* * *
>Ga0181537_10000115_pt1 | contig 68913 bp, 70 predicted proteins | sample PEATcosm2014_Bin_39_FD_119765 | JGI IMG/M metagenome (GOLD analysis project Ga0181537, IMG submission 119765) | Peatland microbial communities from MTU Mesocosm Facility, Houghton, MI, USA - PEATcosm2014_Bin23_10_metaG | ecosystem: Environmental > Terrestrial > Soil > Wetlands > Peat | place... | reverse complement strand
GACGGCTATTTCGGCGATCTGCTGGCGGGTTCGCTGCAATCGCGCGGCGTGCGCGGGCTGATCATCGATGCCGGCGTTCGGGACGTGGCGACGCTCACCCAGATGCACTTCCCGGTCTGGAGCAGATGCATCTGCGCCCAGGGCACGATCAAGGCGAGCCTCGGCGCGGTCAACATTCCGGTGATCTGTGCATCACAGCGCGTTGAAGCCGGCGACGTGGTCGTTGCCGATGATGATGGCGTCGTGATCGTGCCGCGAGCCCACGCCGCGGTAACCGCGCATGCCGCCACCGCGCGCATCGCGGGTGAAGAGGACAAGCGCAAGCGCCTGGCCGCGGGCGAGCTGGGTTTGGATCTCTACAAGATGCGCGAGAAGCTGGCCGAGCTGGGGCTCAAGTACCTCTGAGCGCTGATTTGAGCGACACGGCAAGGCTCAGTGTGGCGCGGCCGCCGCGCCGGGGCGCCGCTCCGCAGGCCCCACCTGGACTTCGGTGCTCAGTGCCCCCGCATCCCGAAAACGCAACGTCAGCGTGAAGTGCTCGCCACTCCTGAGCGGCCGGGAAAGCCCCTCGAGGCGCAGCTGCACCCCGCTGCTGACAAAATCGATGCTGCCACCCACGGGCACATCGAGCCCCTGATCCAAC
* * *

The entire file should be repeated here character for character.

>Ga0181537_10000115_pt1 | contig 68913 bp, 70 predicted proteins | sample PEATcosm2014_Bin_39_FD_119765 | JGI IMG/M metagenome (GOLD analysis project Ga0181537, IMG submission 119765) | Peatland microbial communities from MTU Mesocosm Facility, Houghton, MI, USA - PEATcosm2014_Bin23_10_metaG | ecosystem: Environmental > Terrestrial > Soil > Wetlands > Peat | place... | reverse complement strand
GACGGCTATTTCGGCGATCTGCTGGCGGGTTCGCTGCAATCGCGCGGCGTGCGCGGGCTGATCATCGATGCCGGCGTTCGGGACGTGGCGACGCTCACCCAGATGCACTTCCCGGTCTGGAGCAGATGCATCTGCGCCCAGGGCACGATCAAGGCGAGCCTCGGCGCGGTCAACATTCCGGTGATCTGTGCATCACAGCGCGTTGAAGCCGGCGACGTGGTCGTTGCCGATGATGATGGCGTCGTGATCGTGCCGCGAGCCCACGCCGCGGTAACCGCGCATGCCGCCACCGCGCGCATCGCGGGTGAAGAGGACAAGCGCAAGCGCCTGGCCGCGGGCGAGCTGGGTTTGGATCTCTACAAGATGCGCGAGAAGCTGGCCGAGCTGGGGCTCAAGTACCTCTGAGCGCTGATTTGAGCGACACGGCAAGGCTCAGTGTGGCGCGGCCGCCGCGCCGGGGCGCCGCTCCGCAGGCCCCACCTGGACTTCGGTGCTCAGTGCCCCCGCATCCCGAAAACGCAACGTCAGCGTGAAGTGCTCGCCACTCCTGAGCGGCCGGGAAAGCCCCTCGAGGCGCAGCTGCACCCCGCTGCTGACAAAATCGATGCTGCCACCCACGGGCACATCGAGCCCCTGATCCAAC